Now it is completely restored and the right wing that was build in the thirties by a great architect of that time, Angiolo Mazzoni, closed for years, is again a beautiful opened space dominated by marble vaults (Cappa Mazzoniana) that houses (from the 5 of October) an extraordinary traditional Italian food market called "Il Mercato centrale", opened every days from seven in the morning until midnight in Via Giolitti 36.
Exactly like the one opened in Florence two years ago, at the first floor of the old San Lorenzo market by the famous Florentine chef Umberto Montano and that had, this year, more than 3 millions visitors.
This anti-fast-food place seems to have already a lot of fans. It is so unusual to see all together so much high quality artisanal food especially in a place that never had an "Oyster Bar" (New York-Grand Central) or a Train Bleu restaurant (Paris- Gare de Lyon).
Inside the "Mercato Centrale", there is a restaurant on the first floor with the chef of a famous roman restaurant, Oliver Glowig, and tables everywhere (for 500 people). It is also possible to buy and take away anything, raw food to prepare at home or already cooked delicious traditional dishes. Fresh fish or meat, fresh pasta, pizzas, pastries, ice cream, chocolate, cheese, truffles, Sicilian specialities, salamis, artichokes, mushrooms and other roman specialities...Also bread and whine, vegetarian and vegan food, hamburger of the best beef from Tuscany, the "Chianina" etc...
All together, there are 15 boutiques, 15 big names of Italian culinary tradition. Amongst them, the roman "pizzaiolo" Stefano Callegari that invented, years ago, the famous "trapizzino", a little jewel where a piece of pizza becomes a sort of "tramezzino" (sandwich of sliced bread) full of tasty food.
There is a strange contamination effect: when you leave the "Cappa Mazzoniana" and continue to walk inside the station, you notice that the quality of the food that you can find there, in the "bars" of the station, has improved, at least from an esthetical point of view, and it is a pleasure to go around and discover nice shops everywhere.
It should be even better in the next months if Umberto Montano, the creator of this magic "Mercato Centrale", succeeds to go on with his project that provides also cinema, theatre and other cultural events inside his Mercato Centrale that he wants to be "a space for high quality and culture, a place for interlocking".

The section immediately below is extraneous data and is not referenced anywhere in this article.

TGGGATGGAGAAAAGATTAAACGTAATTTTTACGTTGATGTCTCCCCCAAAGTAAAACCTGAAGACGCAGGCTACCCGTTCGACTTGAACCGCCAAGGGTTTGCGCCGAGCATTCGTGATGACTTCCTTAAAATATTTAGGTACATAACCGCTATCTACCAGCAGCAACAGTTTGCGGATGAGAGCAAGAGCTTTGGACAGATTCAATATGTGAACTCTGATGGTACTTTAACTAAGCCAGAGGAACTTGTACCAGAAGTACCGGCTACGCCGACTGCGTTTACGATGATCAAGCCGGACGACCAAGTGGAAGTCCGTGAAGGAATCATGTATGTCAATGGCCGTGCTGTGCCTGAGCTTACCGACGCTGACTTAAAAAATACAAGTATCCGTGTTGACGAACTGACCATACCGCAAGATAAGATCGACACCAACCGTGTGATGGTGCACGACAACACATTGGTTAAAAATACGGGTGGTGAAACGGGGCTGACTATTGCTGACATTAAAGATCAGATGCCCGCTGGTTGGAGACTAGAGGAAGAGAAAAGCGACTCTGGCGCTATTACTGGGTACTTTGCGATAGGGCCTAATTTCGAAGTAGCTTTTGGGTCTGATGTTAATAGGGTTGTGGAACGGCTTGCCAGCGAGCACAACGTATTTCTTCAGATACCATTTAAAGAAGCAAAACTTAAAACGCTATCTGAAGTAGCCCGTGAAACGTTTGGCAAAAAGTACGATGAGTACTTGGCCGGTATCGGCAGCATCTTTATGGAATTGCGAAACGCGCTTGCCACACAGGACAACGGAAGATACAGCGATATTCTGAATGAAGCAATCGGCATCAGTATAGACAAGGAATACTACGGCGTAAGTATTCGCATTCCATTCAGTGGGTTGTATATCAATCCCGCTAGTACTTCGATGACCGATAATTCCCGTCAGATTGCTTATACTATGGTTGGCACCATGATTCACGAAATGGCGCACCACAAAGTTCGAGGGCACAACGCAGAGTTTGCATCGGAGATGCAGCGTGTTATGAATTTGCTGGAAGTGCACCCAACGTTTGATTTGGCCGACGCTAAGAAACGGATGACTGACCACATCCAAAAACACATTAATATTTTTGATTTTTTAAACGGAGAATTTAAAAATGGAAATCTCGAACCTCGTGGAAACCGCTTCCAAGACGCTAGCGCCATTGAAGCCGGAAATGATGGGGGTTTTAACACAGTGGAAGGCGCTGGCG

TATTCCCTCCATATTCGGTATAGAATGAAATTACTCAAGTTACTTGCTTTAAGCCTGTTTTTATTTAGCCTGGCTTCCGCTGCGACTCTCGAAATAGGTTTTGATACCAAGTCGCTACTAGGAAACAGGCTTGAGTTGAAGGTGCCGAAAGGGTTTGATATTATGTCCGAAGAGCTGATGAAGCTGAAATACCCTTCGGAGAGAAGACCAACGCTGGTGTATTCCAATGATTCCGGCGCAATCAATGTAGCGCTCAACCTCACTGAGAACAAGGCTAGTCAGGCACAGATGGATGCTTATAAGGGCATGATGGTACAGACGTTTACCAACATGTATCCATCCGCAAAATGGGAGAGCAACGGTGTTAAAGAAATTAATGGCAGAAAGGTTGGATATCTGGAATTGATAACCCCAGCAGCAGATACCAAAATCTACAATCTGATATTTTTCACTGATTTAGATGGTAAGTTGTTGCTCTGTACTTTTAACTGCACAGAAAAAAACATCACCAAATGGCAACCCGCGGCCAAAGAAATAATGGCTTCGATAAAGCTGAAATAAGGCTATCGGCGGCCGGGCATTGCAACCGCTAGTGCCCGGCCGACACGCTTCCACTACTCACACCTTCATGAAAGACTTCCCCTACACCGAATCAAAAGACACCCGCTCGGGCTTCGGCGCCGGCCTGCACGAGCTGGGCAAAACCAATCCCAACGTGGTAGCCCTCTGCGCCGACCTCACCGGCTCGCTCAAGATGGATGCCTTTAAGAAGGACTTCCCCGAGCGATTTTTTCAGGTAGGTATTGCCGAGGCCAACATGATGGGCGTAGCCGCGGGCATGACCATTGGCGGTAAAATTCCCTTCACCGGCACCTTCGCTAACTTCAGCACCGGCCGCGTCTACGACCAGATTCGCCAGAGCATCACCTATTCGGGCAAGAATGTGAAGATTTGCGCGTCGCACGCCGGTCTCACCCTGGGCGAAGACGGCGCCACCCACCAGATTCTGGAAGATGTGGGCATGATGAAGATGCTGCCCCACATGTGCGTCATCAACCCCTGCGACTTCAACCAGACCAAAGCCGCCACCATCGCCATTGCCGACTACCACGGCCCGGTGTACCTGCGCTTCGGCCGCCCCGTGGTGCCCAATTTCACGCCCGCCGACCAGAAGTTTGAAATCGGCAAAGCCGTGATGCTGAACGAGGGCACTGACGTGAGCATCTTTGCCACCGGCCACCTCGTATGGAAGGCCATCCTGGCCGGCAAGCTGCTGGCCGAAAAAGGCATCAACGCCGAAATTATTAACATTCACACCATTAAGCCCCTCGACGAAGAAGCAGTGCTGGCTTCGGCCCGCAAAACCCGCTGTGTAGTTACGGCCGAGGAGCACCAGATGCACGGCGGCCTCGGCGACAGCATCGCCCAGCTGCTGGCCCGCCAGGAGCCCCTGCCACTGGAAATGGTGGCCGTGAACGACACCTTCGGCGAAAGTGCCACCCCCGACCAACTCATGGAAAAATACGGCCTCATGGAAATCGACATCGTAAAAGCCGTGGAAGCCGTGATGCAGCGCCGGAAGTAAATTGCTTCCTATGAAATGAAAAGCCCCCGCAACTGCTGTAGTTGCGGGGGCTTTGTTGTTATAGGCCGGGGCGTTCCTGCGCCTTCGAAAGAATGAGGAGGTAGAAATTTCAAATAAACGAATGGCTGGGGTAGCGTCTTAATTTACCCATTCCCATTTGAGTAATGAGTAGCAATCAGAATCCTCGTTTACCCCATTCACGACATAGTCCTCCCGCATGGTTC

Continuing our tour amongst the churches of Rome, looking for the most precious treasures of art, it is impossible, sometimes, to avoid queuing. To see the most beautiful Michelangelo's sculpture, "La Pietà" (made in 1499, when he was only 25years old!) you'll have to go inside St Peter that is more crowded than ever because of the Jubilee. But the beauty that you'll discover is worth a long wait...
To see another Michelangelo's masterpiece, the Sistine Chapel, even if it is just beside St Peter, you'll have to wait in another queue (and, this time, pay also a ticket that is better to book in advance), at the entrance of the Vatican Museums.
But you can also find other Michelangelo's works in other churches with a much easier access. For example, in San Pietro in Vincoli, near the via Cavour, not far from the emperor Nero's Golden House (Domus Aurea) and the Colosseum, you'll see a impressive statue of Moses.
But, if you are in Vatican, you can first just cross the Tiber and walk towards the Pantheon and the Piazza della Minerva. Inside "Santa Maria sopra Minerva", there is another Michelangelo's sculpture, on the left side of the main altar, "Christ bearing the cross", that was completed later or, more precisely, "covered" with a bronze drapery. Like some Sistine Chapel nudes that were "dressed" after the Trent Council (1545- 1563)...
In this beautiful gothic church (the only one in Rome!) built upon a Minerva's temple in the 13th century, you can also admire some marvellous frescoes by the Florentine painter Filippino Lippi (Filippo Lippi's son) in the Cappella Carafa ((the Assumption and the Annunciation are unforgettable), on the right side of the main altar. And, on the square in front of the church, Piazza della Minerva, the amusing little elephant that carries an obelisk is an unusual Bernini's work.